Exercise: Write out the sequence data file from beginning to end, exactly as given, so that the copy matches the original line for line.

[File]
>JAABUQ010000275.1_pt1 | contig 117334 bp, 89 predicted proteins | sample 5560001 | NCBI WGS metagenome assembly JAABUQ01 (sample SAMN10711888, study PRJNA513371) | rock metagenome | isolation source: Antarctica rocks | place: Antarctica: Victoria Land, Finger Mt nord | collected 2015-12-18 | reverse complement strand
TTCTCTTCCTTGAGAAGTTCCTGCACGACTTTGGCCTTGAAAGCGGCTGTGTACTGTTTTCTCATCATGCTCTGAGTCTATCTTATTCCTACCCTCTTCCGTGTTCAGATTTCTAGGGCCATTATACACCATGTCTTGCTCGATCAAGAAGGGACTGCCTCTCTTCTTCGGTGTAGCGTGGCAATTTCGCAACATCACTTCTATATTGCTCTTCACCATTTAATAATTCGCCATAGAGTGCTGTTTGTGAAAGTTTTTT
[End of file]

>JAABUQ010000275.1_pt1 | contig 117334 bp, 89 predicted proteins | sample 5560001 | NCBI WGS metagenome assembly JAABUQ01 (sample SAMN10711888, study PRJNA513371) | rock metagenome | isolation source: Antarctica rocks | place: Antarctica: Victoria Land, Finger Mt nord | collected 2015-12-18 | reverse complement strand
TTCTCTTCCTTGAGAAGTTCCTGCACGACTTTGGCCTTGAAAGCGGCTGTGTACTGTTTTCTCATCATGCTCTGAGTCTATCTTATTCCTACCCTCTTCCGTGTTCAGATTTCTAGGGCCATTATACACCATGTCTTGCTCGATCAAGAAGGGACTGCCTCTCTTCTTCGGTGTAGCGTGGCAATTTCGCAACATCACTTCTATATTGCTCTTCACCATTTAATAATTCGCCATAGAGTGCTGTTTGTGAAAGTTTTTT